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How to fight cybercrime in 2019: Risk leaders must unify their approach

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Mark Hughes, Senior Vice President and General Manager, Security, DXC Technology

Each day, news headlines remind us that enterprises are rife with risk. In fact, per a recent survey, most CISOs in North America believe that data breaches are an inevitable hazard. More troublesome still, the risk landscape is changing so fast that risk leaders barely have time to ponder what their response strategy should be before their needs change once again.

The fact is, as digital transformation delivers useful and productivity-fostering innovations in many organizations, cyber criminals, too, are becoming faster, smarter, and more dangerous with technological advances. As organizations continue on their digital transformation journeys, one key security-related trend they need to consider is the growing convergence of information security and operational risk.

It used to be that enterprises treated these as separate elements. But that's changing, in large part due to the increased instrumentation and actuation brought about by the IoT, the automated decision making of machine learning, and the digital value exchanges made possible by blockchain. As a result, organizations can no longer think of information security and operational risk as two separate things.

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Embed cyber resilience in business processes

After all, with digital transformation, IT no longer just supports the business; IT is the business. Consider an agricultural company that uses IoT sensors in its fields, fertilizer and sprinkler systems to keep crops fed and watered, and airborne drones to monitor it all. These systems need to cooperate with both each other and external systems.

Cyber resilience should be embedded into the business process to ensure that seas of sensors and actuators coordinate their responses as situations change. Patching a system or even a single sensor should not be allowed to create a cascading failure; otherwise, the company risks losing the entire crop—and the revenue associated with it. The line between information risk and operational risk has faded to the point where it barely exists.

In the past, most information risks could be adequately monitored and moderated by humans. But with the expanding scale of IoT implementations, that's becoming increasingly difficult.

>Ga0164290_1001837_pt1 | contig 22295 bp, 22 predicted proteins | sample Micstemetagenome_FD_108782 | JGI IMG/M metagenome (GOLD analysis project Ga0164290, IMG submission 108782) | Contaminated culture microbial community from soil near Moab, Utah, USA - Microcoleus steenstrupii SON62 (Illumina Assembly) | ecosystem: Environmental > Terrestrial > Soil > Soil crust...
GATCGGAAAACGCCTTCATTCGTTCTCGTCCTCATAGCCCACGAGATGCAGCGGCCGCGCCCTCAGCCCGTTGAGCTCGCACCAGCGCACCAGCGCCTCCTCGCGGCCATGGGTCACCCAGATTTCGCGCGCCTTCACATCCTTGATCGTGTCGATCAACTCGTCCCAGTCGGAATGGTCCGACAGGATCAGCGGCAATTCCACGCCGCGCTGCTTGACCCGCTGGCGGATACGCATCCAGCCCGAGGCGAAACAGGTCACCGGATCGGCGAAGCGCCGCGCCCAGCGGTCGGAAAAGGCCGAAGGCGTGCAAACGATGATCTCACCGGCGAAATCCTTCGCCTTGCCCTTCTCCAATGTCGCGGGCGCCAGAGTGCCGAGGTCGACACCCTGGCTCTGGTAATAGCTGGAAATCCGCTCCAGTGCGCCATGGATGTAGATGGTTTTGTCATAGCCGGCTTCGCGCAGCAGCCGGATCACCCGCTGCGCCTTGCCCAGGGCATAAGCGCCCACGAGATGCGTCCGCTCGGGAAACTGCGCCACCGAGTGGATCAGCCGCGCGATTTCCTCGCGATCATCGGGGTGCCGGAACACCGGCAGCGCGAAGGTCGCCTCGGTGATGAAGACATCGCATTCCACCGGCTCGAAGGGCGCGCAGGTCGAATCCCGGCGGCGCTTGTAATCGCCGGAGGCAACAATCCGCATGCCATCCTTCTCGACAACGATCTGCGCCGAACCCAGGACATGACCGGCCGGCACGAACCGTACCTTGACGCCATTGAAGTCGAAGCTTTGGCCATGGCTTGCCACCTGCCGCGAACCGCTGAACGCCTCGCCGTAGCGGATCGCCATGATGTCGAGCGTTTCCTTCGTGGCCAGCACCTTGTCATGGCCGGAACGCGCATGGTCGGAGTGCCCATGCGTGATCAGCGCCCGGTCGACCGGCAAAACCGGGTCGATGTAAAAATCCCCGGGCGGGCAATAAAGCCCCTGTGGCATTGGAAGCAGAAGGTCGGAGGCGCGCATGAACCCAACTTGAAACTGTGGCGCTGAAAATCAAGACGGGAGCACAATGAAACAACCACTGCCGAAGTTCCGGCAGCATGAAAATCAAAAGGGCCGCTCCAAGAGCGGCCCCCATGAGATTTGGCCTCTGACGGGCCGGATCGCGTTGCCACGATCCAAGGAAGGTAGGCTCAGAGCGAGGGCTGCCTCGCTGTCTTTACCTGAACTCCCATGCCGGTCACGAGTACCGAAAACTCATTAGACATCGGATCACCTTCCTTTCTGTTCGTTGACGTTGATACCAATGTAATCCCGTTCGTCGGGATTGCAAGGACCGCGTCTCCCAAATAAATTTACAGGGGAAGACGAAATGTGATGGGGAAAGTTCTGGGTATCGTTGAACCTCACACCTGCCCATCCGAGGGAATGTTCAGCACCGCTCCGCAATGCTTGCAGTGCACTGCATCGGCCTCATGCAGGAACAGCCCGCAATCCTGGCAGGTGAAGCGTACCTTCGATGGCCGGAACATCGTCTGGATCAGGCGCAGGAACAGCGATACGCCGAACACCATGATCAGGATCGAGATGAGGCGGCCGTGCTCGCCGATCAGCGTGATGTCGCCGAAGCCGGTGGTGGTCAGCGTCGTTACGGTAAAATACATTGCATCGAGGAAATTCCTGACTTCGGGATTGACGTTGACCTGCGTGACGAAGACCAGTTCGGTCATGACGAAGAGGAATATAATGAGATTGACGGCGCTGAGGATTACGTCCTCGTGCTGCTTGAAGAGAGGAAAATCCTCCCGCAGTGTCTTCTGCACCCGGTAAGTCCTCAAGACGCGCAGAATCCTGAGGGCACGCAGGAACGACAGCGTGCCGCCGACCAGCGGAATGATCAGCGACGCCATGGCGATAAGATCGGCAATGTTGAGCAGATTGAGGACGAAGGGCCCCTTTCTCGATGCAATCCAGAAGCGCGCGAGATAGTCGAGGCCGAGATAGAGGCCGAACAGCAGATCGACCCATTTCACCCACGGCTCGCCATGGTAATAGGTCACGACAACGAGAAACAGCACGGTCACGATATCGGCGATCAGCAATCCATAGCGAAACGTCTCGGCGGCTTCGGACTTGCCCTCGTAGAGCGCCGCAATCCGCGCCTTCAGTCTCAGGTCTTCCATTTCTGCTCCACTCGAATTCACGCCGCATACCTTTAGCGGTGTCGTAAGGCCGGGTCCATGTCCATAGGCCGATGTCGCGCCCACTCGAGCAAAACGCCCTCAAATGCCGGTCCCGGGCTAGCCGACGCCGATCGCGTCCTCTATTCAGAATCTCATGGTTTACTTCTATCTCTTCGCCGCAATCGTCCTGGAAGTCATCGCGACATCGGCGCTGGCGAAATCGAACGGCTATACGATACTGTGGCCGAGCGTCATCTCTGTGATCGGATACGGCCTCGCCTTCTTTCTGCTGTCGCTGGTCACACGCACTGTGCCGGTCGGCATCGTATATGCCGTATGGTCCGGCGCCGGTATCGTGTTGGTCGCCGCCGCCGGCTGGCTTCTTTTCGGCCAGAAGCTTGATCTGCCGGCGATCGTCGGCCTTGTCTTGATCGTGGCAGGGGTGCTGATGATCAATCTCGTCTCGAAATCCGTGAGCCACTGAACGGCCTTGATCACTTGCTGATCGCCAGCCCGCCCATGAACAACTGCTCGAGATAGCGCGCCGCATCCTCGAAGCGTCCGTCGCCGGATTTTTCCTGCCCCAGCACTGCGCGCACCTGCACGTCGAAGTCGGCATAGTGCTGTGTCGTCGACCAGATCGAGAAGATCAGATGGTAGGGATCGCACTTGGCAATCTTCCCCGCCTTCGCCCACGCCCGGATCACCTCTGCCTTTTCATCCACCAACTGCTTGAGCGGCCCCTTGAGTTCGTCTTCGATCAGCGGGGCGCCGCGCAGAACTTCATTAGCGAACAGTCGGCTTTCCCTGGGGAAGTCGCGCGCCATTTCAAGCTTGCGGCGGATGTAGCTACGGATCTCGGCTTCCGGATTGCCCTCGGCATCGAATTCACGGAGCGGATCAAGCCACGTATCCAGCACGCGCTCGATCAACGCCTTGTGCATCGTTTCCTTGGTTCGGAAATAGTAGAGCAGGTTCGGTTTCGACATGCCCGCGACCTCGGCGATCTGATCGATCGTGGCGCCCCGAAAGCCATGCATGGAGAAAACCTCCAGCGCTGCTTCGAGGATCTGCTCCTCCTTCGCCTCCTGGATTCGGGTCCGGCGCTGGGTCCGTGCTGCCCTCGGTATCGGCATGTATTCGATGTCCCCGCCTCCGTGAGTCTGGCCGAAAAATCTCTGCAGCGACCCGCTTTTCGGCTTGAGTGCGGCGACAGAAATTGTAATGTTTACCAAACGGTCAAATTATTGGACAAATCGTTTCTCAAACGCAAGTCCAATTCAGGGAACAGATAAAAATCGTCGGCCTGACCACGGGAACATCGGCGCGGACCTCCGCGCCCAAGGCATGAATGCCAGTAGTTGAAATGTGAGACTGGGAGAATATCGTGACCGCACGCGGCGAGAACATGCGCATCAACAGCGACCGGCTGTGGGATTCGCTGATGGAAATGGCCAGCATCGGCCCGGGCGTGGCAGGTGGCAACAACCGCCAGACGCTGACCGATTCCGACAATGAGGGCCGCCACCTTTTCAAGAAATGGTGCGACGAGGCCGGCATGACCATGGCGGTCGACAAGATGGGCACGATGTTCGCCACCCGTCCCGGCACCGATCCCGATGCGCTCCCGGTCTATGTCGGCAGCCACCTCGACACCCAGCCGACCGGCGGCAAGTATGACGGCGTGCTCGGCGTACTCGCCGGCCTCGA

While automation is the obvious solution, rules-based systems are too limited for today's world. These systems are good at spotting anomalies, but not so good at adjusting to in-the moment developments. Context will become increasingly important.

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Unify digital transformation and security

The risk environment is changing rapidly. A strong approach to managing evolving risks requires that organizations stop treating information risk as a separate activity and instead unify their plans for overall digital transformation and security under a single, strategic initiative.

One way to envision what this means is to consider how weather forecasting is used to inform decision making. In the past, a company's operational risk teams might consult weather forecasts to coordinate supply chain logistics.

Now, however, the company's information teams must also get involved to consider how those same adverse weather conditions might affect, for example, cloud computing data centers. Sometimes, there's only a small opportunity to make an important decision—e.g., to move just-in-time workloads to lower-risk, higher-cost locations that aren't in a storm's path.

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Foster resilience

As the weather example demonstrates, the best way to defend against threats is with a structured, enterprise-wide risk management strategy that has well-defined governance and policies.

The ultimate goal is to foster resilience in systems, to allow them to not only withstand natural disasters and malicious attacks, but to carry out mission-critical business operations if and when disaster—in any form—strikes.

There is certainly good news and bad news wrapped up in digital transformation efforts and corporate use of new technologies. But a strategic review of how the IT landscape is expanding—as well as careful preparation for what that means for security practitioners—should give leading-edge organizations more than a fighting chance to keep both the bad guys and the bad elements at bay.

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